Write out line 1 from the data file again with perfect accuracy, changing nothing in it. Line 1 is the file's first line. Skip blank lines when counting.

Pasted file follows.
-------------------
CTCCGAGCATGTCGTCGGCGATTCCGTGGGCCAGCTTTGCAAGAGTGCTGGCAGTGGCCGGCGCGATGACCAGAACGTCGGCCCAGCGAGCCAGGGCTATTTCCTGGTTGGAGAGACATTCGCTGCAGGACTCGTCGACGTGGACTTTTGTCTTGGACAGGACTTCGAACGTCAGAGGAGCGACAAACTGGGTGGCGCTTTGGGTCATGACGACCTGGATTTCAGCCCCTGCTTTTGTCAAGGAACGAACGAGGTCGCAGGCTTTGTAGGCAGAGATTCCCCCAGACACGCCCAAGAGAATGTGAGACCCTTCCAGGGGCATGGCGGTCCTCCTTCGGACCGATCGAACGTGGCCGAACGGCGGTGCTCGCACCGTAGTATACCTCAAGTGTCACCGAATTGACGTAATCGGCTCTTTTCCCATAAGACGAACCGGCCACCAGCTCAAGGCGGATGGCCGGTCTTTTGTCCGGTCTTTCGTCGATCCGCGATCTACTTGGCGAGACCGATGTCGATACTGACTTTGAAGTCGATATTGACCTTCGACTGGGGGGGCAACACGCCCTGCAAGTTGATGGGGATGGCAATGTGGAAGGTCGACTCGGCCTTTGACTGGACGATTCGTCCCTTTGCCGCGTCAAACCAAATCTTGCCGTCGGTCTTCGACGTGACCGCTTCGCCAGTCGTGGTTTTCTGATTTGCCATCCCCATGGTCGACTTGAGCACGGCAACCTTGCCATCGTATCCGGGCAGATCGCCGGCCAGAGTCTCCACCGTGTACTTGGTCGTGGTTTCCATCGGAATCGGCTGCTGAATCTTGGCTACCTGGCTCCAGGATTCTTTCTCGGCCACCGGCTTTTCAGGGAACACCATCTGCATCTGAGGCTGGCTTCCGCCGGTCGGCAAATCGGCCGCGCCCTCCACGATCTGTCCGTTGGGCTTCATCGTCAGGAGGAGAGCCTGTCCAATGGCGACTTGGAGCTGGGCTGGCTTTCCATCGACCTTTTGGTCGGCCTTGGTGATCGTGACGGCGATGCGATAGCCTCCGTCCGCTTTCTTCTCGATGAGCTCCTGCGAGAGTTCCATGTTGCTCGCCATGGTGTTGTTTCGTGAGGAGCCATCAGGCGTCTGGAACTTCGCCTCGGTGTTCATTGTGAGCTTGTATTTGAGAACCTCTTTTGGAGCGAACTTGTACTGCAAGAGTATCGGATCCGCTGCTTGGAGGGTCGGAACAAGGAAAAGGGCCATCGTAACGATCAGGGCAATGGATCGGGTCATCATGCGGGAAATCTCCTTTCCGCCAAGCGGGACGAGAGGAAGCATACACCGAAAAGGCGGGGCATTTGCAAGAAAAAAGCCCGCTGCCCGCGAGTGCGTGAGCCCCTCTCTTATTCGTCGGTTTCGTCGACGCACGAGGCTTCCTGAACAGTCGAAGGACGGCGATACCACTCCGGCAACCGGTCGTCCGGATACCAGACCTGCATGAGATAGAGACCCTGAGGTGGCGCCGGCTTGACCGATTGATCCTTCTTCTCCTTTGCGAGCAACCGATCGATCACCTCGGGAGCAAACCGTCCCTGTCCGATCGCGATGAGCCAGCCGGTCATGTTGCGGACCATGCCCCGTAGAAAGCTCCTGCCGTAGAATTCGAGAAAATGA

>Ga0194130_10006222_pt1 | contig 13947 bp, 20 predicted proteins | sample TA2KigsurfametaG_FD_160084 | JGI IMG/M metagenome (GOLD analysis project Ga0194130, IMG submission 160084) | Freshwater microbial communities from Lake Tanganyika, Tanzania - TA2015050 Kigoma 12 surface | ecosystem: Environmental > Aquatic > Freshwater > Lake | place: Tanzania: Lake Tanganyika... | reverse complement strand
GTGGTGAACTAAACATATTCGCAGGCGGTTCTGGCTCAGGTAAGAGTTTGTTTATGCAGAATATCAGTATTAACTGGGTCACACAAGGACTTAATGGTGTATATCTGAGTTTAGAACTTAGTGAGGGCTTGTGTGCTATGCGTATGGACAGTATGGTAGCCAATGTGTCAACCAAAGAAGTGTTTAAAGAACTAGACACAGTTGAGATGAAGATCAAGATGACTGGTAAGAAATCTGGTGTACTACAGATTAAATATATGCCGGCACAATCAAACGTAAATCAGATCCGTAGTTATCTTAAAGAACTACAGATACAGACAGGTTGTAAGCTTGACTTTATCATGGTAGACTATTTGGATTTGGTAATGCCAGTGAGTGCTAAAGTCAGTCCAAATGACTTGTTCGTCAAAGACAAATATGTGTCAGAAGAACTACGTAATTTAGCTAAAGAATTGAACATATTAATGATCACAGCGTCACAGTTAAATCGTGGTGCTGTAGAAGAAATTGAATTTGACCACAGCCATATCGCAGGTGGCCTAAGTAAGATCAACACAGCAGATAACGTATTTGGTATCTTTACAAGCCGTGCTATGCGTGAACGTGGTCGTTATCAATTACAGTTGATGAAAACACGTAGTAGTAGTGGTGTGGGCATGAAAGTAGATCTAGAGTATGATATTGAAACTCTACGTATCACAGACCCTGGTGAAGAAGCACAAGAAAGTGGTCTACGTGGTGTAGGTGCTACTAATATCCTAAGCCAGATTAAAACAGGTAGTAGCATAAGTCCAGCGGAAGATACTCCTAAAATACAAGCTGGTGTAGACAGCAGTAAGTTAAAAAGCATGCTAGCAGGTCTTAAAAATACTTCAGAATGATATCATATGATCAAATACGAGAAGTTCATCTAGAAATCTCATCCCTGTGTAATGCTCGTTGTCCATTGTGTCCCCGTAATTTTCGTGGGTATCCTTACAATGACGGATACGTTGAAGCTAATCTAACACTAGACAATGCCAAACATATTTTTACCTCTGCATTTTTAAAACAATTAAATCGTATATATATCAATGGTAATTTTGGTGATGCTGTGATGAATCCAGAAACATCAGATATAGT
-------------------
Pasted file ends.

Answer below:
CTCCGAGCATGTCGTCGGCGATTCCGTGGGCCAGCTTTGCAAGAGTGCTGGCAGTGGCCGGCGCGATGACCAGAACGTCGGCCCAGCGAGCCAGGGCTATTTCCTGGTTGGAGAGACATTCGCTGCAGGACTCGTCGACGTGGACTTTTGTCTTGGACAGGACTTCGAACGTCAGAGGAGCGACAAACTGGGTGGCGCTTTGGGTCATGACGACCTGGATTTCAGCCCCTGCTTTTGTCAAGGAACGAACGAGGTCGCAGGCTTTGTAGGCAGAGATTCCCCCAGACACGCCCAAGAGAATGTGAGACCCTTCCAGGGGCATGGCGGTCCTCCTTCGGACCGATCGAACGTGGCCGAACGGCGGTGCTCGCACCGTAGTATACCTCAAGTGTCACCGAATTGACGTAATCGGCTCTTTTCCCATAAGACGAACCGGCCACCAGCTCAAGGCGGATGGCCGGTCTTTTGTCCGGTCTTTCGTCGATCCGCGATCTACTTGGCGAGACCGATGTCGATACTGACTTTGAAGTCGATATTGACCTTCGACTGGGGGGGCAACACGCCCTGCAAGTTGATGGGGATGGCAATGTGGAAGGTCGACTCGGCCTTTGACTGGACGATTCGTCCCTTTGCCGCGTCAAACCAAATCTTGCCGTCGGTCTTCGACGTGACCGCTTCGCCAGTCGTGGTTTTCTGATTTGCCATCCCCATGGTCGACTTGAGCACGGCAACCTTGCCATCGTATCCGGGCAGATCGCCGGCCAGAGTCTCCACCGTGTACTTGGTCGTGGTTTCCATCGGAATCGGCTGCTGAATCTTGGCTACCTGGCTCCAGGATTCTTTCTCGGCCACCGGCTTTTCAGGGAACACCATCTGCATCTGAGGCTGGCTTCCGCCGGTCGGCAAATCGGCCGCGCCCTCCACGATCTGTCCGTTGGGCTTCATCGTCAGGAGGAGAGCCTGTCCAATGGCGACTTGGAGCTGGGCTGGCTTTCCATCGACCTTTTGGTCGGCCTTGGTGATCGTGACGGCGATGCGATAGCCTCCGTCCGCTTTCTTCTCGATGAGCTCCTGCGAGAGTTCCATGTTGCTCGCCATGGTGTTGTTTCGTGAGGAGCCATCAGGCGTCTGGAACTTCGCCTCGGTGTTCATTGTGAGCTTGTATTTGAGAACCTCTTTTGGAGCGAACTTGTACTGCAAGAGTATCGGATCCGCTGCTTGGAGGGTCGGAACAAGGAAAAGGGCCATCGTAACGATCAGGGCAATGGATCGGGTCATCATGCGGGAAATCTCCTTTCCGCCAAGCGGGACGAGAGGAAGCATACACCGAAAAGGCGGGGCATTTGCAAGAAAAAAGCCCGCTGCCCGCGAGTGCGTGAGCCCCTCTCTTATTCGTCGGTTTCGTCGACGCACGAGGCTTCCTGAACAGTCGAAGGACGGCGATACCACTCCGGCAACCGGTCGTCCGGATACCAGACCTGCATGAGATAGAGACCCTGAGGTGGCGCCGGCTTGACCGATTGATCCTTCTTCTCCTTTGCGAGCAACCGATCGATCACCTCGGGAGCAAACCGTCCCTGTCCGATCGCGATGAGCCAGCCGGTCATGTTGCGGACCATGCCCCGTAGAAAGCTCCTGCCGTAGAATTCGAGAAAATGA